During 1984 and 1985 the literature abounded with articles, newsletters, and reports about the new information technologies-all in preparation for further implementation of optical disk and related electronic storage and transmission systems. An increasing number of optical disk products appeared, although not great in number and relatively untested. There was a definite trend toward integrated or hybrid systems, from small stand-alone systems to large, mainframe-based document retrieval systems. Optical disk systems based on personal computers were also an important development following the general growth in electronic products and publishing. These new technologies have seriously challenged the definition of fair use, judging from the numerous articles, written by both the user and the proprietary community, calling for a redefinition of the current copyright law.
More than three hundred books and articles dealing with work in library resources -- collection development and management, acquisitions, and related topics --appeared in 1984 and 1985. More than eighty journals carried relevant articles. This review selectively surveys that literature. Works cited here were chosen either because they treat new aspects of resources or old aspects in new ways and because they advance the discussion of topics of particular current interest or, in the case of research studies, invite replication. Many topics are omitted, including collection security, inventory, descriptions of collections in particular libraries, and subjects falling within the purview of other reviews in this issue.
A review of the literature on serials and serials librarianship for 1984 and 1985 shows a myriad of activities in a very wide arena. Yet the automation gains in recent years have produced an interdependence among serialists that both shrinks our world and, at the same time, opens up new avenues of knowledge and cooperation undreamed of twenty-five years ago. Sharing has become the byword that links the disparate activities of the serialist's world. As we look at the various facets that make up the last two years of serials work, it is easy to see the interrelationships that have promoted change.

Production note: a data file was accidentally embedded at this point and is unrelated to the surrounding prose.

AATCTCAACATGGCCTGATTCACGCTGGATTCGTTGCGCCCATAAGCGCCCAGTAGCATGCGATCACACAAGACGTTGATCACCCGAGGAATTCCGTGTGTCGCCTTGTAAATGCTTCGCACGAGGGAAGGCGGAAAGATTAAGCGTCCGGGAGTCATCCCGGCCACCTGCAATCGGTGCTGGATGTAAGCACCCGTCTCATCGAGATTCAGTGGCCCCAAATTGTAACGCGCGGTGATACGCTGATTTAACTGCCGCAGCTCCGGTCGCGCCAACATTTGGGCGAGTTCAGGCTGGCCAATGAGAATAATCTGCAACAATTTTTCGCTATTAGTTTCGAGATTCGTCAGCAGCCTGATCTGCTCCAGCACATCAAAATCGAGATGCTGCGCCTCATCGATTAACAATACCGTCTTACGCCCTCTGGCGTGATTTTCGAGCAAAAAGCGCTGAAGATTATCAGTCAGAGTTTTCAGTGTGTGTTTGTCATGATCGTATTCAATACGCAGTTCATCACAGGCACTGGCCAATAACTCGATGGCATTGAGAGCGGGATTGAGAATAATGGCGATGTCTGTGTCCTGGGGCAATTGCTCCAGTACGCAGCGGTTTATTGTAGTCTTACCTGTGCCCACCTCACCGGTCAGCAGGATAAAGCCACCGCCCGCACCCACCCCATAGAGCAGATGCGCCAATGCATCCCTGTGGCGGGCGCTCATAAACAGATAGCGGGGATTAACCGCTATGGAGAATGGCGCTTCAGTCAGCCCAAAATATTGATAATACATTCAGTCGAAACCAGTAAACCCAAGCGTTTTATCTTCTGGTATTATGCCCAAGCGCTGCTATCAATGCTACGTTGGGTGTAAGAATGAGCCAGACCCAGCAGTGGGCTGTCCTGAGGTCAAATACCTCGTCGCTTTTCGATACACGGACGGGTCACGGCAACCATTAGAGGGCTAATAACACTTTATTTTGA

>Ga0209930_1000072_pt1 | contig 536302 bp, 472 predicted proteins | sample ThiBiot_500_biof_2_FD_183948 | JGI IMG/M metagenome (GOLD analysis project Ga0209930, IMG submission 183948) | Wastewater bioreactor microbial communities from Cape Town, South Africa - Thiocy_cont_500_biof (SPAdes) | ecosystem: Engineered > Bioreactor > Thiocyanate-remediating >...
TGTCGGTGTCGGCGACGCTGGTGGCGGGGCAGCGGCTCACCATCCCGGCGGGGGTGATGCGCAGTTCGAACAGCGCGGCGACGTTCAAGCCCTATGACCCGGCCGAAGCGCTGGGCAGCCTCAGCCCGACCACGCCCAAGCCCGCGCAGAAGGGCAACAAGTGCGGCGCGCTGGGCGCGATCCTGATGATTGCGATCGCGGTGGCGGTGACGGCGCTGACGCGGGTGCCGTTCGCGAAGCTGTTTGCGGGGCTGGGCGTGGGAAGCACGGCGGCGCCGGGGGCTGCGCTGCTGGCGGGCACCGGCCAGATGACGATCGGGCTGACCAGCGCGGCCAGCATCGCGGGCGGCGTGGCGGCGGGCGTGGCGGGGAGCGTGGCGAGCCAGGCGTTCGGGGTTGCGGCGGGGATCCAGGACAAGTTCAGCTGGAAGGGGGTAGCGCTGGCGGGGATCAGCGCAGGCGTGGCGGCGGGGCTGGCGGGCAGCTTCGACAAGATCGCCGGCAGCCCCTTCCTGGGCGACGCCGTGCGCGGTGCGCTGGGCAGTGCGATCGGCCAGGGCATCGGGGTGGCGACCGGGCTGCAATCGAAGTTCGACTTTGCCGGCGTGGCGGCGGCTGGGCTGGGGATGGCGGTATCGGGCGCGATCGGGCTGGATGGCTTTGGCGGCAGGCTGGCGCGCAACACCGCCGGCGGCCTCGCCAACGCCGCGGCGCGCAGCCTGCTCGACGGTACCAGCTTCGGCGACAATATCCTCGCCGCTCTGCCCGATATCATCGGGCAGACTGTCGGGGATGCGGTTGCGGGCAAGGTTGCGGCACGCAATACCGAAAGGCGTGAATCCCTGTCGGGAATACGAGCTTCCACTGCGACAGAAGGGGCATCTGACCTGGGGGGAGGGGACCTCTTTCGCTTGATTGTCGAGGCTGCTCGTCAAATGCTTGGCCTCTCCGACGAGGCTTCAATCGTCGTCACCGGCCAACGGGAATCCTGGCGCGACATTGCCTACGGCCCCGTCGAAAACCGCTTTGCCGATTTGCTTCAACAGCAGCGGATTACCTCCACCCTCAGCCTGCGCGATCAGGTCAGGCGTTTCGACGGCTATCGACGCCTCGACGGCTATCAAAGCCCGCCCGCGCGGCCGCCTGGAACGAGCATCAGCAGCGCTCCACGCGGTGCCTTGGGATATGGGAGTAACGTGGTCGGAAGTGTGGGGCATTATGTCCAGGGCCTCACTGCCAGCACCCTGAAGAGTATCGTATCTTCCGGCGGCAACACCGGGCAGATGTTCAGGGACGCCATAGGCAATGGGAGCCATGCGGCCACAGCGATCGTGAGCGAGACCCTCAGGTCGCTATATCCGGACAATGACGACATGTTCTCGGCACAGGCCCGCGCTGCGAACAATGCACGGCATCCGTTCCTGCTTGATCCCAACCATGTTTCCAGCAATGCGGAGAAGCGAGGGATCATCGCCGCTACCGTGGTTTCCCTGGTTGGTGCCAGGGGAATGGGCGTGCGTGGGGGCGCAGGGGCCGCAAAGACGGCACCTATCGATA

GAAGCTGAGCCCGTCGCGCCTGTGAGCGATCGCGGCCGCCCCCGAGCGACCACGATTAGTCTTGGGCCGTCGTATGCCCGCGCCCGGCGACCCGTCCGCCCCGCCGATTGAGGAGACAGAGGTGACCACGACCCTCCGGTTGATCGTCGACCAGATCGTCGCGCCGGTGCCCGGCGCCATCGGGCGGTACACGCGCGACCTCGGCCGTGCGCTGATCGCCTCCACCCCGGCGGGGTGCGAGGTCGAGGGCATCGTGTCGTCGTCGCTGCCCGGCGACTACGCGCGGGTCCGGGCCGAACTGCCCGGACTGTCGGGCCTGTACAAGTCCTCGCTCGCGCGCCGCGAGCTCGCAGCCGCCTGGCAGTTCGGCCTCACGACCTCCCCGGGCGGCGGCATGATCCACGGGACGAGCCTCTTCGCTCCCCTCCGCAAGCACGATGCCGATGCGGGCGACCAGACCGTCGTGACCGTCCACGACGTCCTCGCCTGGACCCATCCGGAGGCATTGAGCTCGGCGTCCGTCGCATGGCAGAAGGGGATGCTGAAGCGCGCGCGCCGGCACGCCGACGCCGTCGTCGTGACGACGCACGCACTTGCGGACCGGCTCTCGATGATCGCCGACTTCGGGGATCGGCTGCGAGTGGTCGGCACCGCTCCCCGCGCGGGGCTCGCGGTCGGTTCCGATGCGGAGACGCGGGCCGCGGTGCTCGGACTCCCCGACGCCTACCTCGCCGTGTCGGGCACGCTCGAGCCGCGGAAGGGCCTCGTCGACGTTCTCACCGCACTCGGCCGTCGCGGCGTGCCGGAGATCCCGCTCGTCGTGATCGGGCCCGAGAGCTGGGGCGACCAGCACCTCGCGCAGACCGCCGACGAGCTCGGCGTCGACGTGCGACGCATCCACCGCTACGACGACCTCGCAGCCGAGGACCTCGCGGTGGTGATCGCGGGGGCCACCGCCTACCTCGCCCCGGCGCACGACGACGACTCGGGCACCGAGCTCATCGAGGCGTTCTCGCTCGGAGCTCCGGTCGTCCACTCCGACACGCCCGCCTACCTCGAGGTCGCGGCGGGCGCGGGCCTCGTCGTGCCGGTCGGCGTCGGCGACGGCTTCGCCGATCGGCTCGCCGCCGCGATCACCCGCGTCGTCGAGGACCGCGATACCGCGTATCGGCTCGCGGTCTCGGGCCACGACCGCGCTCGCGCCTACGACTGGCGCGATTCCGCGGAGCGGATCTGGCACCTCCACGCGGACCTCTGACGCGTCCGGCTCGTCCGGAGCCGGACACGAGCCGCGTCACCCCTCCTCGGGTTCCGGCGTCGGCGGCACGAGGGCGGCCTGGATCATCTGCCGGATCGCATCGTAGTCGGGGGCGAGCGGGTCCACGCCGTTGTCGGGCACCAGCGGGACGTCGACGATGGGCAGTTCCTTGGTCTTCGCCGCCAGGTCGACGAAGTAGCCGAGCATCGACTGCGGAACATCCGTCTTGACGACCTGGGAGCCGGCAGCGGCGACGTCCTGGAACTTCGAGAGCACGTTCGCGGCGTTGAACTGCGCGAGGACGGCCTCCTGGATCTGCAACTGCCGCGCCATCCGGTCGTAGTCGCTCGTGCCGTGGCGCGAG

Publications concerned with theory, principles, and serious consideration of
alternatives for the future appear intermittently but are not frequent. Some
reports of experiments in expert systems, using artificial intelligence applied
to descriptive cataloguing, are beginning to appear; no breakthroughs have occurred,
but this is one of the few areas where authors are concerned with possibilities
for the future rather than with today's direct applications. Much has been published
on electronic publishing, but the implications of many of its forms for descriptive
cataloguing have yet to be addressed. In surveying the literature of the past
two years, one can note that if good cataloguers are wanted (as the title of
one article suggests), those entering the field continue to be well served by
new and improved editions of cataloguing manuals and textbooks.
This review of materials published in 1984 or 1985 includes books, journal articles, dissertations, microfiche documents, and papers presented at conferences. Selections include publications on book classification, subject headings, thesauri, and those articles and books on indexing thought to be useful to subject catalogers or teachers of cataloging ' and classification. All issues of selected journals were searched; newsletters, free publications, journals in foreign languages, and journals published overseas that were not easily available were excluded. Items which were not seen but for which reviews or other descriptive material were available are marked with a double cross at the end of the abstract.
The field of library preservation grew and matured substantially during 1984 and 1985. The intent in compiling this bibliography is to cite the significant publications, to reflect historical development, and to trace the germination of ideas and programs in library preservation. The literature of these two years includes many new publications that contribute to our understanding of the nature and preservation of library materials. At the same time, it indicates many areas in which scientific research and testing are being conducted, others in which standards are being developed, and still others in which the need for study is being articulated.